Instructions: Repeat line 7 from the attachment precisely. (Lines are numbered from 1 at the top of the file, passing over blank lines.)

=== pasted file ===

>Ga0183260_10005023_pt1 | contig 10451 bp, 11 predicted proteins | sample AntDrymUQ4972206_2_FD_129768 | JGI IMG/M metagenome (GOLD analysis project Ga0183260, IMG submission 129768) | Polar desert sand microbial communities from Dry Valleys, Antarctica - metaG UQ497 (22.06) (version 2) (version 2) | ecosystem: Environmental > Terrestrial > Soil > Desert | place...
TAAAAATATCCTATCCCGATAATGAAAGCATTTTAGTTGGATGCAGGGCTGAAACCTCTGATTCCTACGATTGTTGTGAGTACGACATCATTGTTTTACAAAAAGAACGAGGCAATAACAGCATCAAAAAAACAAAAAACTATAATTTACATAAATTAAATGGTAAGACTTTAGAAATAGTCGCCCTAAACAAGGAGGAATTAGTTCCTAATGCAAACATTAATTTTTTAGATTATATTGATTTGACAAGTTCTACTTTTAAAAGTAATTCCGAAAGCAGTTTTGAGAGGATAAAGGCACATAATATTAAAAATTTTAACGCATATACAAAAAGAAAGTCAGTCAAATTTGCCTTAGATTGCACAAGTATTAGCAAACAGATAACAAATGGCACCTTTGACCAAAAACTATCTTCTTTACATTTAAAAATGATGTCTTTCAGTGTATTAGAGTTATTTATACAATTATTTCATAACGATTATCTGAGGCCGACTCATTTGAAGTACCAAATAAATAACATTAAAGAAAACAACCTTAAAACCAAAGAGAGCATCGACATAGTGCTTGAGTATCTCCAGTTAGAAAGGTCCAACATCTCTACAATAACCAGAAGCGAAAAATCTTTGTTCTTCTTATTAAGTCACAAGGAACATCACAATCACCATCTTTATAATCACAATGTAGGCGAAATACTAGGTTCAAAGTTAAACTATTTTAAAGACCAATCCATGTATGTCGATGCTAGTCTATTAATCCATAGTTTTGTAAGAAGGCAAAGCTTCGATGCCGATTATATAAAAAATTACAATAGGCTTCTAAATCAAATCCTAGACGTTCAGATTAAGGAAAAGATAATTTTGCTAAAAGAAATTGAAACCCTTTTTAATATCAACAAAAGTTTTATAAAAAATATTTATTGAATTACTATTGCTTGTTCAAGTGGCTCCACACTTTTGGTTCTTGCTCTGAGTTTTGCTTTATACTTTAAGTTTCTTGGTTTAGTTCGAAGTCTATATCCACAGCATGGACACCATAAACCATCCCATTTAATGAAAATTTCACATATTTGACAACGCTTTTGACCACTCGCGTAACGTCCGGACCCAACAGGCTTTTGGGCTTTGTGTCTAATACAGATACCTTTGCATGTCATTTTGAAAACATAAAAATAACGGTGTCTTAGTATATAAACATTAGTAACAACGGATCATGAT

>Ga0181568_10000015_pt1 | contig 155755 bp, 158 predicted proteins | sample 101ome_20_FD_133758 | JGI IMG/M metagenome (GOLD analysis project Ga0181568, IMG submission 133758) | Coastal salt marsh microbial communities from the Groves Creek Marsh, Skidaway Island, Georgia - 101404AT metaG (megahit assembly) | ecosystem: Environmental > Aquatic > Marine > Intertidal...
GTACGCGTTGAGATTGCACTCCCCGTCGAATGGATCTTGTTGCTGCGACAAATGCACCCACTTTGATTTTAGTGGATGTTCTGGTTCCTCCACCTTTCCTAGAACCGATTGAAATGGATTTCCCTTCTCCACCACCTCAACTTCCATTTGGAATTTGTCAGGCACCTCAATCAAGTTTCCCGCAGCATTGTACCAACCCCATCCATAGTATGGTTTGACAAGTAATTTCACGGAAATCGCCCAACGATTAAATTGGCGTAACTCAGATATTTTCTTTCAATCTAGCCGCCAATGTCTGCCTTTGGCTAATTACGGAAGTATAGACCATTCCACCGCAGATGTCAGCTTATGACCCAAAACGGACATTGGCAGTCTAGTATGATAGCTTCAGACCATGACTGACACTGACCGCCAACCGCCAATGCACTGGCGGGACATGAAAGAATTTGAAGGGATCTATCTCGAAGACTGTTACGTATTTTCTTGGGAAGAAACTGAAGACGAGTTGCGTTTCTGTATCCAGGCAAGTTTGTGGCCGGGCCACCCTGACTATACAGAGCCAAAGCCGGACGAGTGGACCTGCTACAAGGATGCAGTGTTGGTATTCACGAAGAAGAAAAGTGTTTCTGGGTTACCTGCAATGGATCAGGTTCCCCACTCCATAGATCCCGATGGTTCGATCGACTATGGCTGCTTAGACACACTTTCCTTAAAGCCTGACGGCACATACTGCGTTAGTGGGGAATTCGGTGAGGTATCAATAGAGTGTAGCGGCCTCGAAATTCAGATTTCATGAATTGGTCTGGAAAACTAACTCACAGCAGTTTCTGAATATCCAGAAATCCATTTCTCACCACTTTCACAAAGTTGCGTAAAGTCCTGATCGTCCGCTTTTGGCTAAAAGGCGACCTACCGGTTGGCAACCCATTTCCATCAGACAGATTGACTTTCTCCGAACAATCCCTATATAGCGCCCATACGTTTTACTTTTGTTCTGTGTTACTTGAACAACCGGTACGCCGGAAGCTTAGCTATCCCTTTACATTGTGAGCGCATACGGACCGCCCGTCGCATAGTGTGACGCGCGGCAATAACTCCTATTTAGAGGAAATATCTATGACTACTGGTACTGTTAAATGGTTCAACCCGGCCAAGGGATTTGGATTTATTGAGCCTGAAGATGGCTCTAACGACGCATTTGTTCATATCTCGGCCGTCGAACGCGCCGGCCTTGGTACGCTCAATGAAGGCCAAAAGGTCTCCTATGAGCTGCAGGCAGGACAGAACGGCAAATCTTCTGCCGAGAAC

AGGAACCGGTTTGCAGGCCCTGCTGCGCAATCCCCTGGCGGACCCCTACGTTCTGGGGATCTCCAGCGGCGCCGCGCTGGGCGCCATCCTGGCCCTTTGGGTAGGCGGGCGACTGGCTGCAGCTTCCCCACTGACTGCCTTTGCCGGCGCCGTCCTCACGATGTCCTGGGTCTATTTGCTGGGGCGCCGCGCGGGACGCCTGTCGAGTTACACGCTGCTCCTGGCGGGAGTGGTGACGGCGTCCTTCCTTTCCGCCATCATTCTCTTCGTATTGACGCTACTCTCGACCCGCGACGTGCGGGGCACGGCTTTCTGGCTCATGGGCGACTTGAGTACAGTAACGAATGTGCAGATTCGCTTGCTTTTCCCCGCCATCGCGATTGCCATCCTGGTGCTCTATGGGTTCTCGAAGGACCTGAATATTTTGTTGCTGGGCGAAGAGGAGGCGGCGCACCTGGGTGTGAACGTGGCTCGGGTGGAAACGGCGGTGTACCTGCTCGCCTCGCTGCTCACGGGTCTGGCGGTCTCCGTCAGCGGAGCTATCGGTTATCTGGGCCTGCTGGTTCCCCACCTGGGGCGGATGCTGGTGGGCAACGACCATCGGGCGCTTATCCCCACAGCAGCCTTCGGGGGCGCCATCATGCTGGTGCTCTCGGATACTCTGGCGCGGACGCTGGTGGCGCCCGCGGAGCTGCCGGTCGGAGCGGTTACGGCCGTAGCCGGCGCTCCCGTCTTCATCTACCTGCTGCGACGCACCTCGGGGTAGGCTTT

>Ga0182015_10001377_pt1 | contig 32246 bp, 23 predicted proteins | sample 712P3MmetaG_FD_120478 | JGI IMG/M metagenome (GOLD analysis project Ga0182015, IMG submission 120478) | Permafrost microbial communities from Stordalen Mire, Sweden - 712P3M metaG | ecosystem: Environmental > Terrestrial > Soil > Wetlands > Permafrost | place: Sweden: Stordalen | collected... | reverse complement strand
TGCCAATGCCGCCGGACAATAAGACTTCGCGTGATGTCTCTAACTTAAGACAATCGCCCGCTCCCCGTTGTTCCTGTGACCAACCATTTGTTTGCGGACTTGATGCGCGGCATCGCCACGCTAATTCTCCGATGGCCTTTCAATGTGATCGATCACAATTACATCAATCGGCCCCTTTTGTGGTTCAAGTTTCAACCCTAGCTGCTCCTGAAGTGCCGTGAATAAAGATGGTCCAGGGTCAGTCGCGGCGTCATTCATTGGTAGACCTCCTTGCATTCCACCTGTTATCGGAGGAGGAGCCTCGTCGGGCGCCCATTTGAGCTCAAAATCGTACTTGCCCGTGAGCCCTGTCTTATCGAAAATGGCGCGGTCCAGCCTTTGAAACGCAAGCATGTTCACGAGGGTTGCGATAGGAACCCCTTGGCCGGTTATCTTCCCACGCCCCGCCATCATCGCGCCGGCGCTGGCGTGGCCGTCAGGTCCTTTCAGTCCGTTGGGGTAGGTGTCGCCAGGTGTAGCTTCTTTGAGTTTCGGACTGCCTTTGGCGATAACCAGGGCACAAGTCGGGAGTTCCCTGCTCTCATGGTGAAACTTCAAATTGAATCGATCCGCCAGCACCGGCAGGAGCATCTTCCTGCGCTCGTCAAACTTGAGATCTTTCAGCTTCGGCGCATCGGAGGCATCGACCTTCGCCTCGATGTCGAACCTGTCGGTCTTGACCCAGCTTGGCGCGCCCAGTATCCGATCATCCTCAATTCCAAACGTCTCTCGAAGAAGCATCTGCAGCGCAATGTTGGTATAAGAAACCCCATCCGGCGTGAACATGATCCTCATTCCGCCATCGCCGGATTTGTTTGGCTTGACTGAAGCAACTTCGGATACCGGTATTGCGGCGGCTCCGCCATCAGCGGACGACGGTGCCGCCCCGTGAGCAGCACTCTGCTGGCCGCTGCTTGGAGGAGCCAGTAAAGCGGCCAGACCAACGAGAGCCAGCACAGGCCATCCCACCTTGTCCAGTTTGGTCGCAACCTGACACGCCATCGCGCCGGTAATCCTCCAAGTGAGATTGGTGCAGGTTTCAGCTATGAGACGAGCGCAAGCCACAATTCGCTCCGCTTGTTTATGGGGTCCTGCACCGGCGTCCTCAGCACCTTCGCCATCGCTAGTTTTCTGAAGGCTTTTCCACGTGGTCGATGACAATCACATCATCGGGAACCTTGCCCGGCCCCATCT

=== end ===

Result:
TGCCAATGCCGCCGGACAATAAGACTTCGCGTGATGTCTCTAACTTAAGACAATCGCCCGCTCCCCGTTGTTCCTGTGACCAACCATTTGTTTGCGGACTTGATGCGCGGCATCGCCACGCTAATTCTCCGATGGCCTTTCAATGTGATCGATCACAATTACATCAATCGGCCCCTTTTGTGGTTCAAGTTTCAACCCTAGCTGCTCCTGAAGTGCCGTGAATAAAGATGGTCCAGGGTCAGTCGCGGCGTCATTCATTGGTAGACCTCCTTGCATTCCACCTGTTATCGGAGGAGGAGCCTCGTCGGGCGCCCATTTGAGCTCAAAATCGTACTTGCCCGTGAGCCCTGTCTTATCGAAAATGGCGCGGTCCAGCCTTTGAAACGCAAGCATGTTCACGAGGGTTGCGATAGGAACCCCTTGGCCGGTTATCTTCCCACGCCCCGCCATCATCGCGCCGGCGCTGGCGTGGCCGTCAGGTCCTTTCAGTCCGTTGGGGTAGGTGTCGCCAGGTGTAGCTTCTTTGAGTTTCGGACTGCCTTTGGCGATAACCAGGGCACAAGTCGGGAGTTCCCTGCTCTCATGGTGAAACTTCAAATTGAATCGATCCGCCAGCACCGGCAGGAGCATCTTCCTGCGCTCGTCAAACTTGAGATCTTTCAGCTTCGGCGCATCGGAGGCATCGACCTTCGCCTCGATGTCGAACCTGTCGGTCTTGACCCAGCTTGGCGCGCCCAGTATCCGATCATCCTCAATTCCAAACGTCTCTCGAAGAAGCATCTGCAGCGCAATGTTGGTATAAGAAACCCCATCCGGCGTGAACATGATCCTCATTCCGCCATCGCCGGATTTGTTTGGCTTGACTGAAGCAACTTCGGATACCGGTATTGCGGCGGCTCCGCCATCAGCGGACGACGGTGCCGCCCCGTGAGCAGCACTCTGCTGGCCGCTGCTTGGAGGAGCCAGTAAAGCGGCCAGACCAACGAGAGCCAGCACAGGCCATCCCACCTTGTCCAGTTTGGTCGCAACCTGACACGCCATCGCGCCGGTAATCCTCCAAGTGAGATTGGTGCAGGTTTCAGCTATGAGACGAGCGCAAGCCACAATTCGCTCCGCTTGTTTATGGGGTCCTGCACCGGCGTCCTCAGCACCTTCGCCATCGCTAGTTTTCTGAAGGCTTTTCCACGTGGTCGATGACAATCACATCATCGGGAACCTTGCCCGGCCCCATCT